As for the rest of the myths, if it's messy or lumpy, you aren't mixing it right.  If it dyes your hair orange, it isn't natural or you have totally white hair and you haven't blended it with the appropriate herbs to adjust the color. As for timing, you can either make it an all day process or use faster activating Henna if you're too busy to.  And last, Henna is relatively permanent, but after three applications, it's locked in for good.

More on Henna's history, it is a staple in Ayurvedic hair care. Even if you don't want to dye your hair, the Cassia Obovada, Amla, Brahmi and Bhringraj plants are amazing strengthening and supplementing herbs for the hair and scalp. Brahmi is even used for psoriasis and eczema.  For tones, all Henna stores sell several varieties of Henna for reds: organic Jamila Henna from Pakistan is lighter, Rajesthani Henna from India is darker burgundy, Yemeni Henna from Sana for deep reds that cover gray very well, or Moroccan Henna. You add Cassia for more copper tones, Indigo, Katam and even walnuts for brown tones, and a two step Indigo process, also with and coffee beans or teas for blacks. Many people also add chamomile, cinnamon, paprika, and other herbs to the process for health and tones, and essential oils for health and aroma as Henna is known to have an earthy smell to it.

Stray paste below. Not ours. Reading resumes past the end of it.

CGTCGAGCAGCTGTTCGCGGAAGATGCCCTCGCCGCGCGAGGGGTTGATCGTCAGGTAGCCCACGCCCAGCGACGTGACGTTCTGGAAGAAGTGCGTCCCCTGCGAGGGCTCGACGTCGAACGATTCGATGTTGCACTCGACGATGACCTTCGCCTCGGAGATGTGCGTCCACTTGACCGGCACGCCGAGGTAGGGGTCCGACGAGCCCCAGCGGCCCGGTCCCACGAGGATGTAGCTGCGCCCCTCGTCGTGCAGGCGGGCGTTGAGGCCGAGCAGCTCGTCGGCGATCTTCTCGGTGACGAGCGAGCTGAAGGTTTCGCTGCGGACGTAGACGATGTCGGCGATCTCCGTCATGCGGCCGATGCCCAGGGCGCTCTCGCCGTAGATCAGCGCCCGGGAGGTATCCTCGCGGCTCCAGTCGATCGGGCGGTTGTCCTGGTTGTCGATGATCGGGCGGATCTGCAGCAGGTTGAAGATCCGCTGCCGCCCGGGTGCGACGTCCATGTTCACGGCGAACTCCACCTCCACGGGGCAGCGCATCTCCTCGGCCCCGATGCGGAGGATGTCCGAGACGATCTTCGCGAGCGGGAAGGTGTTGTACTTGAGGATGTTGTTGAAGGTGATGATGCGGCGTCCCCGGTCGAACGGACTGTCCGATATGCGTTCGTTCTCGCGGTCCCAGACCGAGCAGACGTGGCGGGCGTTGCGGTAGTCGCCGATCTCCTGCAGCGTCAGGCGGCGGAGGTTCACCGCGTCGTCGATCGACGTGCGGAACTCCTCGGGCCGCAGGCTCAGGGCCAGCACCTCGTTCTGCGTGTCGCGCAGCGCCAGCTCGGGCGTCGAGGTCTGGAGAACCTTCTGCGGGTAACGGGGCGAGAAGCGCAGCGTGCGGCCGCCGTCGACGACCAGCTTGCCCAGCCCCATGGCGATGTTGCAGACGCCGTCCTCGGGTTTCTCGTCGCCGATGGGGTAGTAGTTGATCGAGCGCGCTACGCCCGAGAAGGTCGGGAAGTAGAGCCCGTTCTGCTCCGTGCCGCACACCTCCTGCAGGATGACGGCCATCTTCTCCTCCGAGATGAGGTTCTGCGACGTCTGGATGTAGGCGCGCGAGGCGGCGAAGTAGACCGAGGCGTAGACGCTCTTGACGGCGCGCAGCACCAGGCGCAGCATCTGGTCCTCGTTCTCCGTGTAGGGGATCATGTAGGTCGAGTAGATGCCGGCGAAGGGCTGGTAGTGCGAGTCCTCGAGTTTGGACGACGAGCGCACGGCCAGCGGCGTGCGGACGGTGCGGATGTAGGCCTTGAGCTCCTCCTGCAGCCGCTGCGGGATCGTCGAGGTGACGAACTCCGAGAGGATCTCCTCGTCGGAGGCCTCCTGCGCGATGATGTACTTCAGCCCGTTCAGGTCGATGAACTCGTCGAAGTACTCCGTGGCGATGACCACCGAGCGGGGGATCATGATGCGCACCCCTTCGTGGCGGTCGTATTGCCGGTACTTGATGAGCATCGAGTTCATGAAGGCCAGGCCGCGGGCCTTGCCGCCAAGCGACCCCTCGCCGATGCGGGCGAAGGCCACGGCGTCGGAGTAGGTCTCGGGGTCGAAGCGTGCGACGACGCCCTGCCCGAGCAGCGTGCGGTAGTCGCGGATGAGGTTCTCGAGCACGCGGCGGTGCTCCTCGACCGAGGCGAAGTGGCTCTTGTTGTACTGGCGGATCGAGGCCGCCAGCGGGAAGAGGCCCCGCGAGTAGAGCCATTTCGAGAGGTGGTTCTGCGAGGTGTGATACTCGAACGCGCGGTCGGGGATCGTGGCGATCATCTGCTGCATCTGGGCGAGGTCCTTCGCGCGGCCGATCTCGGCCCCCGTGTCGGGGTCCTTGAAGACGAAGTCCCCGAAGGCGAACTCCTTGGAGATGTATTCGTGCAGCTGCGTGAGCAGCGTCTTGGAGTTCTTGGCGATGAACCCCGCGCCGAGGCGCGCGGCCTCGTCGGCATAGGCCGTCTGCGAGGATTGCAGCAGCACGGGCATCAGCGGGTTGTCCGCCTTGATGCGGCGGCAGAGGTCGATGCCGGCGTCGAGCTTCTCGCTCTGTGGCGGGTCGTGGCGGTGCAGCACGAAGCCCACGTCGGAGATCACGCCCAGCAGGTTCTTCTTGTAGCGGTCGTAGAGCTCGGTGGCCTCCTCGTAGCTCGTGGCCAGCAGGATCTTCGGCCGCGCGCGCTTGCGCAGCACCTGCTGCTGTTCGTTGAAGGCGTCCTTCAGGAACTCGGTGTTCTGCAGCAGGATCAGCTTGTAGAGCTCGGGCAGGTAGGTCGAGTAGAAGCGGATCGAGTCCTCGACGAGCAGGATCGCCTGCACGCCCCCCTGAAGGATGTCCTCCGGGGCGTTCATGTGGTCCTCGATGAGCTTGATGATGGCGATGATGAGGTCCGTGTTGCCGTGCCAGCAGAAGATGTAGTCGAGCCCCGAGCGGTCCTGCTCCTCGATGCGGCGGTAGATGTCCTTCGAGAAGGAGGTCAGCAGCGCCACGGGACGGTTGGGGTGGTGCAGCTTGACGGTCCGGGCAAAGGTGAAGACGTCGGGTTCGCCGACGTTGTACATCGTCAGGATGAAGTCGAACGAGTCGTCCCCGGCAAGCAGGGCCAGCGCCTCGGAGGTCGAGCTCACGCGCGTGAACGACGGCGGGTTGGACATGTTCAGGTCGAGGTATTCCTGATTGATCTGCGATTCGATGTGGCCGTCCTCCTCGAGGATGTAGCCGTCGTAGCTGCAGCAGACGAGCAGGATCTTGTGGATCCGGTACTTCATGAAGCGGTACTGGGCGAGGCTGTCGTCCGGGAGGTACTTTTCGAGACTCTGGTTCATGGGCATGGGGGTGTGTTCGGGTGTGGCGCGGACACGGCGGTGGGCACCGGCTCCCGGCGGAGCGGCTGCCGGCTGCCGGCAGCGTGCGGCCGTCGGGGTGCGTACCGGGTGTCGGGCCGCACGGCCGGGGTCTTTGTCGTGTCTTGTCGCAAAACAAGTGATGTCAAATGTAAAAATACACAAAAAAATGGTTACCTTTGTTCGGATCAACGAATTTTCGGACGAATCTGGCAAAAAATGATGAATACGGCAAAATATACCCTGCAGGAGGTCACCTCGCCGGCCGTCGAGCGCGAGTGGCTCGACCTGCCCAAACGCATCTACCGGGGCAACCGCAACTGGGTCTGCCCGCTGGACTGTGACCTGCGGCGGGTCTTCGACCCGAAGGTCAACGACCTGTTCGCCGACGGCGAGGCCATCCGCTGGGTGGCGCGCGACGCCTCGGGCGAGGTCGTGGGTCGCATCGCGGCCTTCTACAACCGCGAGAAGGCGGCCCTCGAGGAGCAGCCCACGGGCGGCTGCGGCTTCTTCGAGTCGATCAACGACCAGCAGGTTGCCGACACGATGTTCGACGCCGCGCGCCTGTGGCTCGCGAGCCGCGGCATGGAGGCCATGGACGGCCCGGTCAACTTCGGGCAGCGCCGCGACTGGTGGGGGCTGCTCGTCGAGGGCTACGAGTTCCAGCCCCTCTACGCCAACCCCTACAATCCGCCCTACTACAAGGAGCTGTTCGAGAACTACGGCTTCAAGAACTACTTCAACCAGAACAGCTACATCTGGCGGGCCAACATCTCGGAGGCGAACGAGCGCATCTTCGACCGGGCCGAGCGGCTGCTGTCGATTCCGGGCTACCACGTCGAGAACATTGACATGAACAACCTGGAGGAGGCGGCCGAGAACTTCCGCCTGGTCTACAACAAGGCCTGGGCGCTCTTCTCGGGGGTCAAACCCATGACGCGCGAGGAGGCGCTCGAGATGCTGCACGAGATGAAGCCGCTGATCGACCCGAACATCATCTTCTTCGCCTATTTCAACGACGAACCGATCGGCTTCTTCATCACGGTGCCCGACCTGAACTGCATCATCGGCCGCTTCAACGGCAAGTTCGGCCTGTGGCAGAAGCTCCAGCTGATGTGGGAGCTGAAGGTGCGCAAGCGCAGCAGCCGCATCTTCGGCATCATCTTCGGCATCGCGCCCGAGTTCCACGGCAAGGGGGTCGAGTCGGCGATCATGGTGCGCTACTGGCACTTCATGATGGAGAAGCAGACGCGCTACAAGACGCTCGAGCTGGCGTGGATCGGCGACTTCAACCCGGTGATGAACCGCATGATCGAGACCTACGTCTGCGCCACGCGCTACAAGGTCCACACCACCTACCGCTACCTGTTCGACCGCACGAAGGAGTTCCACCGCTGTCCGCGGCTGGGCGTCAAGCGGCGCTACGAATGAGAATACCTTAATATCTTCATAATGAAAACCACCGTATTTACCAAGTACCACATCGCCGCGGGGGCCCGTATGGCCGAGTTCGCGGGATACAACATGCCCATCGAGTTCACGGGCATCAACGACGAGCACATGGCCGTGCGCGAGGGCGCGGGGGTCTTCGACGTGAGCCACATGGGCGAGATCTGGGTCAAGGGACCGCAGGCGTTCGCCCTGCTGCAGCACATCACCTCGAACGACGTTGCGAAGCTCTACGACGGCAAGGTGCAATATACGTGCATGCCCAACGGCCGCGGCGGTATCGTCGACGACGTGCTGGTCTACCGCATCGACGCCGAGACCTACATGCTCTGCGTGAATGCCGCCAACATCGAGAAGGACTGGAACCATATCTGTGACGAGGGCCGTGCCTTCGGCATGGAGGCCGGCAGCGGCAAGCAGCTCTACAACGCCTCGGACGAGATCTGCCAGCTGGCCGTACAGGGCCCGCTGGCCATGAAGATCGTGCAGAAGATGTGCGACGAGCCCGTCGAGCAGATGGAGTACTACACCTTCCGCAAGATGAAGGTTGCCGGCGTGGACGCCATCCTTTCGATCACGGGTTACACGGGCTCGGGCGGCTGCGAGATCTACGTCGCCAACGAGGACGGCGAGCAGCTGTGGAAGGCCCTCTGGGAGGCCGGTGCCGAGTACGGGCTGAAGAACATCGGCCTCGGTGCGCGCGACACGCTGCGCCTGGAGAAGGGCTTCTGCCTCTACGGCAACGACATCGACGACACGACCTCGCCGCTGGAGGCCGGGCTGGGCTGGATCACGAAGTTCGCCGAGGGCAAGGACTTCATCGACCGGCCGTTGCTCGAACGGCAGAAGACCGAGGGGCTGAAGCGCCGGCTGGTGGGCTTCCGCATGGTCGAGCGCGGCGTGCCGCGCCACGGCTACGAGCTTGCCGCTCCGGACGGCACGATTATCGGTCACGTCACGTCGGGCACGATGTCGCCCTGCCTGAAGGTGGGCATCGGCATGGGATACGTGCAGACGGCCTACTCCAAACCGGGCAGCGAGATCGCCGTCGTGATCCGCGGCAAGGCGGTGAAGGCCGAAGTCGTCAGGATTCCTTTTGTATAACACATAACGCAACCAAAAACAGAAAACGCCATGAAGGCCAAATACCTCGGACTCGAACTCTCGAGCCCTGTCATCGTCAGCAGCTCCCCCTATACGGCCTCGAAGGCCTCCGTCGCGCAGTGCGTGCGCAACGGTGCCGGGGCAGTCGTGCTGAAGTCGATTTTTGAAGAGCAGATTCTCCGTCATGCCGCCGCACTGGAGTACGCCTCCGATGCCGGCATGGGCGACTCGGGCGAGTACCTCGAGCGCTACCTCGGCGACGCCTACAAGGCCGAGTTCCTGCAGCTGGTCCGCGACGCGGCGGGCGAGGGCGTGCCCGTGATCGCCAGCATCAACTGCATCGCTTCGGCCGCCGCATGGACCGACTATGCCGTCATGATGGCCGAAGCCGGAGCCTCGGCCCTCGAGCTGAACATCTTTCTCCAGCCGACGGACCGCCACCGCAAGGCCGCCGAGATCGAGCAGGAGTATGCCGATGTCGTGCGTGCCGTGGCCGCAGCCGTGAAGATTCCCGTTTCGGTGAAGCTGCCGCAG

As you may know, Henna is not only used on the hair, and many know it for its impermanent skin art history.  But Henna's properties are so holistic that it has been used historically on the body to help treat wounds, soothe burns, remove fungus, improve the nails, purify the blood, loosen the muscles, relieve backache, repel insects, and plenty more. It can be used as a poultice, a rinse, and a salve, but it should never be ingested.